Secure messaging services and other privacy-oriented tools that rely on domain fronting to foil censorship efforts by various countries have been dealt a severe blow in the last month.
First Google made changes to its cloud infrastructure that resulted in various services depending on its Google App Engine cloud computing platform no longer being able to take advantage of the technique. Then, on Friday, Amazon announced that CloudFront, the content delivery network offered by Amazon Web Services, will also be soon be implementing enhanced protections against domain fronting.
What is domain fronting?
Domain fronting is a technique that allows the concealment of the true destination of a connection.
It is used for circumventing Internet censorship, but also by attackers to mask connections made by malware and occasionally by security researchers that engage in penetration testing.
The technique works thusly: the domain name of an unobjectionable site is used to initialize the connection and this is the domain name that censors will see in the DNS request and the TLS Server Name Indication. Once the HTTPS connection has been made, the name of the destination domain is communicated in the HTTP Host header. As the connection is encrypted, censors can’t see it.
Such traffic looks like legitimate traffic, and censors that know that domain fronting might be happening have two choices: either allow all traffic to the innocuous domain name to pass through, or none. This can damage the profitability of the sites behind the innocuous domain name, as well as exasperate its regular users.
A requirement for the technique to work is that both sites – the innocuous one and the one that censors want to block – are hosted by the same provider (e.g., Google, Amazon).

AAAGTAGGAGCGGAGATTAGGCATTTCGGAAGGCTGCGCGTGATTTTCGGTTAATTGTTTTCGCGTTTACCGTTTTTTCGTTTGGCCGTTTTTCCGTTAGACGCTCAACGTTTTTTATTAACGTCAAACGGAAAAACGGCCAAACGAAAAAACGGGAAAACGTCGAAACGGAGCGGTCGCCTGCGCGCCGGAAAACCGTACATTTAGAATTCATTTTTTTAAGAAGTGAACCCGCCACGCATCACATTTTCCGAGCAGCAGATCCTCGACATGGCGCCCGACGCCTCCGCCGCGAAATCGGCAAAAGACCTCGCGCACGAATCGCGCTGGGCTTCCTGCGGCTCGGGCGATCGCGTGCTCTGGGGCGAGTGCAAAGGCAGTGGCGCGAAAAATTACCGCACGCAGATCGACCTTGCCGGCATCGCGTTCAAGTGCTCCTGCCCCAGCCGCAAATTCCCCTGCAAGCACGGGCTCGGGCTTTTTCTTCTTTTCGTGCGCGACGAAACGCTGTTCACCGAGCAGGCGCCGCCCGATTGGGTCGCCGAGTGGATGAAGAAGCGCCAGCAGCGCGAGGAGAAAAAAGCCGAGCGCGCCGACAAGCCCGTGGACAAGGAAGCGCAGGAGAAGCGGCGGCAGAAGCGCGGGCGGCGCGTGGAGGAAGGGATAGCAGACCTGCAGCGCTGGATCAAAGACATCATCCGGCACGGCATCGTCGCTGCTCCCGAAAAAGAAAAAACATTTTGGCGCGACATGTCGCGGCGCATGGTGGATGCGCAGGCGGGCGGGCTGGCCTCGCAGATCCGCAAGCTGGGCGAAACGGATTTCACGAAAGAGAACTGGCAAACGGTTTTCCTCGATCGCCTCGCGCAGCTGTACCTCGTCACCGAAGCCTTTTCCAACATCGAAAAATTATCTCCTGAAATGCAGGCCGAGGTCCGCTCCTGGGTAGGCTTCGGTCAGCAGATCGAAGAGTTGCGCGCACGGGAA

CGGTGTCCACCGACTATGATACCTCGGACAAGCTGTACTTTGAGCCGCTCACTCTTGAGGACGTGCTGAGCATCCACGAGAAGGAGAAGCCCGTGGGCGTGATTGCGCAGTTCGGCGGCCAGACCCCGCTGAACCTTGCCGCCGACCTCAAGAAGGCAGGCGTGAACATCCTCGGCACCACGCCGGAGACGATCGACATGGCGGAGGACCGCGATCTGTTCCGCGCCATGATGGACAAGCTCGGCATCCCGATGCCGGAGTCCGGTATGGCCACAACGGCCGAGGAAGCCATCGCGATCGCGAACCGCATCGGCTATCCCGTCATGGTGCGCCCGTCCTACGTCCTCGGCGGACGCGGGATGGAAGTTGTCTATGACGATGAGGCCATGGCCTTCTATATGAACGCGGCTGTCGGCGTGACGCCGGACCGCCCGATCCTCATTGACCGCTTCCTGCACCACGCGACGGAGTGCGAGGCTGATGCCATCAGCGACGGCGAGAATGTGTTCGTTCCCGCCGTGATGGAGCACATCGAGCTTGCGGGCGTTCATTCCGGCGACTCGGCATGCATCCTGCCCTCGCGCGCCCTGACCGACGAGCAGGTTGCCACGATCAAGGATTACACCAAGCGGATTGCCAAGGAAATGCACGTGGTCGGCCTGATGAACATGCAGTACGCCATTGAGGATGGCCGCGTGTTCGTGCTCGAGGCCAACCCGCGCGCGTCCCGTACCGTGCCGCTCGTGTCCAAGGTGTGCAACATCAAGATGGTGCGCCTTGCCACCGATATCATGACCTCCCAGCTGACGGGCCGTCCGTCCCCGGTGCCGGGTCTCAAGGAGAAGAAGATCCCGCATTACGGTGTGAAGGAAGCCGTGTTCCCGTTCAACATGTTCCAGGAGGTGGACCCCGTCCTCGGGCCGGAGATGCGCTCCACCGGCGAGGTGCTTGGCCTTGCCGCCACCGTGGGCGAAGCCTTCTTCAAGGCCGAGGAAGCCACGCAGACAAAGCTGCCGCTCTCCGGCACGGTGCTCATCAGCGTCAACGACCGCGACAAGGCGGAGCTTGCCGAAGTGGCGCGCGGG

According to open Internet advocacy group Access Now, the changes implemented by Google have affected the functioning of a dozen human rights-enabling technologies, including Signal, Tor, ScrambleSuite and the GreatFire FreeBrowser.
Open Whisper Systems (the company behind Signal), which has been using domain fronting through Google App Engine in order to foil censors in Egypt, Oman, Qatar, and UAE, has publicly revealed that they would switch to using Amazon’s CloudFront and make traffic to its servers look like traffic directed to Souq.com, a popular English-Arabic language e-commerce platform owned and hosted by Amazon.
But Amazon had a problem with that and warned them that they would suspend their use of CloudFront if they “use third party domains without their permission to masquerade as that third party.”
Open Whisper Systems founder Moxie Marlinspike says that they are not breaking AWS Service Terms, but Amazon’s decision to make changes that will prevent domain fronting altogether means that they – and others in a similar situation – will have to find another way to evade censors.
“With Google Cloud and AWS out of the picture, it seems that domain fronting as a censorship circumvention technique is now largely non-viable in the countries where Signal had enabled this feature. The idea behind domain fronting was that to block a single site, you’d have to block the rest of the internet as well. In the end, the rest of the internet didn’t like that plan,” he noted.
“We are considering ideas for a more robust system, but these ecosystem changes have happened very suddenly. Our team is only a few people, and developing new techniques will take time. Moreover, if recent changes by large cloud providers indicate a commitment to providing network-level visibility into the final destination of encrypted traffic flows, then the range of potential solutions becomes severely limited,” he added.